CAS  Article  PubMed  Google Scholar 

  37. 37.

    Sarkar A, Pitchumoni CS. Identification of the microbiota in the aging process. In: The Microbiota in Gastrointestinal Pathophysiology: Elsevier; 2017. p. 37–56.

  38. 38.

    Sassarini J, Lumsden MA, Critchley HOD. Sex hormone replacement in ovarian failure – new treatment concepts. Best Pract Res Clin Endocrinol Metab. 2015;29(1):105–14.

    CAS  Article  PubMed  Google Scholar 

  39. 39.

    Siljander H, Honkanen J, Knip M. Microbiome and type 1 diabetes. EBioMedicine. 2019;46:512–21.

    Article  PubMed  PubMed Central  Google Scholar 

  40. 40.

    Tan TG, Sefik E, Geva-Zatorsky N, Kua L, Naskar D, Teng F, et al. Identifying species of symbiont bacteria from the human gut that, alone, can induce intestinal Th17 cells in mice. Proc Natl Acad Sci U S A. 2016;113(50):E8141–50.

    CAS  Article  PubMed  PubMed Central  Google Scholar 

  41. 41.

    Ticinesi A, Tana C, Nouvenne A, Prati B, Lauretani F, Meschi T. Gut microbiota, cognitive frailty and dementia in older individuals: a systematic review. Clin Interv Aging. 2018;13:1497–511.

    CAS  Article  PubMed  PubMed Central  Google Scholar 

  42. 42.

    Turnbaugh PJ, Ley RE, Mahowald MA, Magrini V, Mardis ER, Gordon JI. An obesity-associated gut microbiome with increased capacity for energy harvest. Nature. 2006;444(7122):1027–31.

    Article  PubMed  Google Scholar 

  43. 43.

    Wang L, Christophersen CT, Sorich MJ, Gerber JP, Angley MT, Conlon MA. Increased abundance of Sutterella spp. and Ruminococcus torques in feces of children with autism spectrum disorder. Mol Autism. 2013;4(1):42.

    CAS  Article  PubMed  PubMed Central  Google Scholar 

  44. 44.

    Yorgun H, Tokgözoğlu L, Canpolat U, Gürses KM, Bozdağ G, Yapıcı Z, et al. The cardiovascular effects of premature ovarian failure. Int J Cardiol. 2013;168(1):506–10.

    Article  PubMed  Google Scholar 

  45. 45.

    Zhang X, Chen B, Zhao L, Li H. The gut microbiota: emerging evidence in autoimmune diseases. Trends Mol Med. 2020;26(9):862–73.

    CAS  Article  PubMed  Google Scholar 

  46. 46.

    Zheng P, Li Z, Zhou Z. Gut microbiome in type 1 diabetes: a comprehensive review. Diabetes Metab Res Rev. 2018;34(7):e3043.

    Article  PubMed  PubMed Central  Google Scholar 

Download references


Not Applicable.


This work was supported by Sanming Project of Medicine in Shenzhen (No. SZSM201612046), Guangdong Provincial Administration of Traditional Chinese Medicine (No. 20201294), and Internal research project of Shenzhen Maternity&Child Healthcare Hospital (No. FYA2018006). The funders had no role in study design, data collection, analysis and interpretation, decision to publish, or preparation of the manuscript.

Author information




J. L. Yao and Y. Ning conceived of the presented idea and planned the experiments. Y.Y. Zhuo and Y. Chen carried out the experiments. J.L.Yao and Y.L.Liu designed the computational framework and analyzed the data. J.M.Wu, J. L. Yao, Y. Ning and Y.Y. Zhuo wrote the manuscript. All authors discussed the results and contributed to the final manuscript. And all authors have read and approved the manuscript.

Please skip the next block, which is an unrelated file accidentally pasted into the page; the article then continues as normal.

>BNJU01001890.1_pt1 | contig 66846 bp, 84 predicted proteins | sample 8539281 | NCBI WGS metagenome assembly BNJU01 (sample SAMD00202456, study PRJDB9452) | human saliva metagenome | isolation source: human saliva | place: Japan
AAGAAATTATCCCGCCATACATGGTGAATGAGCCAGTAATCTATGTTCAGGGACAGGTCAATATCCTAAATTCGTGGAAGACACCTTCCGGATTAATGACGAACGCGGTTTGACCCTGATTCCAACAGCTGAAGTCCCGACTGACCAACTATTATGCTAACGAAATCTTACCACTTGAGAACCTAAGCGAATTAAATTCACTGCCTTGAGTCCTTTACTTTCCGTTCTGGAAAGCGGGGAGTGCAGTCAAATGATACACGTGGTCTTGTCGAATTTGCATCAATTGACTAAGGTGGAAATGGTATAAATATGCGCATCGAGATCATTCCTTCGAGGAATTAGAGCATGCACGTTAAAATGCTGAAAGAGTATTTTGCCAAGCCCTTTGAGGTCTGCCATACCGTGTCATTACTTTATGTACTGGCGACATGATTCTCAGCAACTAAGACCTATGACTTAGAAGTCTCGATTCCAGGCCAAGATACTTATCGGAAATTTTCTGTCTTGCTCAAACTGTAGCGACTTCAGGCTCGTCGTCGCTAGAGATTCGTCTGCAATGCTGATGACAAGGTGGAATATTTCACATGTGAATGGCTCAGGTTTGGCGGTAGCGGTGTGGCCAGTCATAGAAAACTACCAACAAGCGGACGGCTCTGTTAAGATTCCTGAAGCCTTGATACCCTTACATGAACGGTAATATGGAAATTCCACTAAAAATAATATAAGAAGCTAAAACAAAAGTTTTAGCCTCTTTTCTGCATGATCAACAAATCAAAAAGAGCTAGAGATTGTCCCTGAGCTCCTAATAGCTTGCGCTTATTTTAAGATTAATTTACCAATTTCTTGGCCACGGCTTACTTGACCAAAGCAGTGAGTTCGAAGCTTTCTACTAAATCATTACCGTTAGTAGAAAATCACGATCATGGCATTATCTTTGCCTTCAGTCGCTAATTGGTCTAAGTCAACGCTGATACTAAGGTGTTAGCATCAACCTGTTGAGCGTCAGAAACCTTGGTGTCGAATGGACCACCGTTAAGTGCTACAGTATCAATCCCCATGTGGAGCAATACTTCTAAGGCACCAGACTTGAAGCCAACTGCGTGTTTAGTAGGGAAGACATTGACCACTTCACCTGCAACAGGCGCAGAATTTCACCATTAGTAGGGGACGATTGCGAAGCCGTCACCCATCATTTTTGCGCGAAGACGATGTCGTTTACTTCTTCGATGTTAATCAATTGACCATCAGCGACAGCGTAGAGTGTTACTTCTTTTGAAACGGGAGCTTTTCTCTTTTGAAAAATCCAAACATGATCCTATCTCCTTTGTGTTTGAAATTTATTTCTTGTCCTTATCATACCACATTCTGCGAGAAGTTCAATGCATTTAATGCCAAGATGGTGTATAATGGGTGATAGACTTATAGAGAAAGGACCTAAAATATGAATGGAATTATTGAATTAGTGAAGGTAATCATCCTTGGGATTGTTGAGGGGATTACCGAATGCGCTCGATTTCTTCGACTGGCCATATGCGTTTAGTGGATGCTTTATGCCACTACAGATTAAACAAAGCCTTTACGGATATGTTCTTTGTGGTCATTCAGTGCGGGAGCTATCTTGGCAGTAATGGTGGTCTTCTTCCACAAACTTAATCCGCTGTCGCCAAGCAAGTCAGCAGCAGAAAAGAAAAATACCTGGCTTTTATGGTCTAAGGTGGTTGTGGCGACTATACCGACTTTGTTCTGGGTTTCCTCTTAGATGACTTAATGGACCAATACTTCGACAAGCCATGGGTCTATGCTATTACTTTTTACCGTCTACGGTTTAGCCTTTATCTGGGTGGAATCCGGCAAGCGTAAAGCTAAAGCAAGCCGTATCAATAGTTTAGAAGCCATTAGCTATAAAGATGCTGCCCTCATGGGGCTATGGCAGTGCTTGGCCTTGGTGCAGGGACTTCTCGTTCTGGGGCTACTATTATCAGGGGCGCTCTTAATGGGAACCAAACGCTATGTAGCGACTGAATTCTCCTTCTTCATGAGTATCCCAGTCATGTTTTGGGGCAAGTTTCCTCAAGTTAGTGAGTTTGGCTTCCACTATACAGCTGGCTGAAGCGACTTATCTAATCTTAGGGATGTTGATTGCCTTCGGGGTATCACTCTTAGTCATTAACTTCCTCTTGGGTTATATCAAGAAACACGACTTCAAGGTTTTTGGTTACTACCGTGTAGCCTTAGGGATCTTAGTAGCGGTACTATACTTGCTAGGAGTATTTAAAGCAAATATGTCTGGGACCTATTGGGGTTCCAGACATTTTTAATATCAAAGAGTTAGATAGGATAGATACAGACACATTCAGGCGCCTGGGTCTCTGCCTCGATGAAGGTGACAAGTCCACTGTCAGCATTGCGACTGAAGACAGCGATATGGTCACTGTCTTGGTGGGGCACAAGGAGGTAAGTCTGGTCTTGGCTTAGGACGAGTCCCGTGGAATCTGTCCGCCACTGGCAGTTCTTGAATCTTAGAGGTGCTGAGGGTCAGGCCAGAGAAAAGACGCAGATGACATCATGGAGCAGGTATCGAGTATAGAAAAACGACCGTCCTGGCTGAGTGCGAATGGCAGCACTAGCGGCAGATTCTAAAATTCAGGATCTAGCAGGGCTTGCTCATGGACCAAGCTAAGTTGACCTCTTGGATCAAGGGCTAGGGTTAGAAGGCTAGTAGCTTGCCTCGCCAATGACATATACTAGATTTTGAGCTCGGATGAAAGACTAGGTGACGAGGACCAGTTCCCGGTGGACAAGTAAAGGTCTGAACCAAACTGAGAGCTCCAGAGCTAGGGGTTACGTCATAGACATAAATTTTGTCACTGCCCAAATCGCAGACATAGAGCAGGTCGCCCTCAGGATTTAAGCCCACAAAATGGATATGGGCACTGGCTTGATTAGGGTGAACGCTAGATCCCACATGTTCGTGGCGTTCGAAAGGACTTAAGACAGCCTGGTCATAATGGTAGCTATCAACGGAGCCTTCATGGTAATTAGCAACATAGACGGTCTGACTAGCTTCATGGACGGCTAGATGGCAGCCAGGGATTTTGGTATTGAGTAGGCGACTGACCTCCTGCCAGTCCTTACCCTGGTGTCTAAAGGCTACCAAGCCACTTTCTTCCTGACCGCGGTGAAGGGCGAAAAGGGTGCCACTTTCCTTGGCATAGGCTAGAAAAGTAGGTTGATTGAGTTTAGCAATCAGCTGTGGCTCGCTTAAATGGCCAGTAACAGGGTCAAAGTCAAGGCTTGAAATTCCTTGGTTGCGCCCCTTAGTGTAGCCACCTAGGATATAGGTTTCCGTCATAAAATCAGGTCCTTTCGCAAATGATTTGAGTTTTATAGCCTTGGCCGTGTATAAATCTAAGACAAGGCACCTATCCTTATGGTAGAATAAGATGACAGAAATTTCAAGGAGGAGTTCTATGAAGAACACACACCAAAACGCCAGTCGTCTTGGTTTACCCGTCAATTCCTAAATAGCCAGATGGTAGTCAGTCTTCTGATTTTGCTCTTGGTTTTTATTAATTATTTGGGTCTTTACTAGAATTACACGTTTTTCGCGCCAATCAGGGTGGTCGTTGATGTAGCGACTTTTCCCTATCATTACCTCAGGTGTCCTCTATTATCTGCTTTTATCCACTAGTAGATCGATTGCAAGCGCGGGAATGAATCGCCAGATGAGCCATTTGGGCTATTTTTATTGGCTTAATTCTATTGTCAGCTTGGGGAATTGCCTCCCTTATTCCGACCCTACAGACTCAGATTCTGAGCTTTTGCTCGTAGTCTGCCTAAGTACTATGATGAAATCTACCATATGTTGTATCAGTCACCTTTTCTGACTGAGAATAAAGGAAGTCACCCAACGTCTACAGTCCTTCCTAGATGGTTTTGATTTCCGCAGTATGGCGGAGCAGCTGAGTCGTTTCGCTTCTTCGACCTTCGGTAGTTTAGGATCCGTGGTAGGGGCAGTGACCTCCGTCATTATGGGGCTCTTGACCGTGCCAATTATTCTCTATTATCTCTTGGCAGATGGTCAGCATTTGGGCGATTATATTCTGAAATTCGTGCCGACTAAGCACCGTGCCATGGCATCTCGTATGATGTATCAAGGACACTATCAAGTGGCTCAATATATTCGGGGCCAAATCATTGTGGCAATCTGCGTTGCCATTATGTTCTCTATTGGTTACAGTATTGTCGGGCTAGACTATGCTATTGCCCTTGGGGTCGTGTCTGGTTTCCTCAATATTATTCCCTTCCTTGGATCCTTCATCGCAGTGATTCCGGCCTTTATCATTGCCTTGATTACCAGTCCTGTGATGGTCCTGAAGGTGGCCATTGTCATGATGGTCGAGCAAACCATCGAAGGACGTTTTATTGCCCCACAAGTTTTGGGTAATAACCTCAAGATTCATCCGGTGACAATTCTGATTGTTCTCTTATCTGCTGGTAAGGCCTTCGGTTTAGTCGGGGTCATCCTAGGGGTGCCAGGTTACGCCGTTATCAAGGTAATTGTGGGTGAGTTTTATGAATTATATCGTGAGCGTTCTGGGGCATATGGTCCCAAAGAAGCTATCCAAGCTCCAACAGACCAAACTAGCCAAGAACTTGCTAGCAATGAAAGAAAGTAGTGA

Corresponding authors

Correspondence to Yan Ning or Jilong Yao.

Ethics declarations

Ethics approval and consent to participate

This study was approved by the Ethics Committee of Shenzhen Maternity&Child Healthcare Hospital (No. SFYLS [2020]012), Shenzhen, China. All patients provided written informed consent for their participation in the study. This study was registered at Chinese Clinical Trial Registry (registration No. ChiCTR2000029576).

Consent for publication

Not applicable.

Competing interests

The authors declare that they have no competing interests.

Additional information

Publisher’s Note

Springer Nature remains neutral with regard to jurisdictional claims in published maps and institutional affiliations.

Rights and permissions

Open Access This article is licensed under a Creative Commons Attribution 4.0 International License, which permits use, sharing, adaptation, distribution and reproduction in any medium or format, as long as you give appropriate credit to the original author(s) and the source, provide a link to the Creative Commons licence, and indicate if changes were made. The images or other third party material in this article are included in the article's Creative Commons licence, unless indicated otherwise in a credit line to the material. If material is not included in the article's Creative Commons licence and your intended use is not permitted by statutory regulation or exceeds the permitted use, you will need to obtain permission directly from the copyright holder. To view a copy of this licence, visit The Creative Commons Public Domain Dedication waiver ( applies to the data made available in this article, unless otherwise stated in a credit line to the data.

Reprints and Permissions

About this article

Verify currency and authenticity via CrossMark

Cite this article

Wu, J., Zhuo, Y., Liu, Y. et al. Association between premature ovarian insufficiency and gut microbiota. BMC Pregnancy Childbirth 21, 418 (2021).

Download citation


  • Premature ovarian insufficiency
  • Gut microbiota
  • Sex hormones
  • 16S rRNA sequencing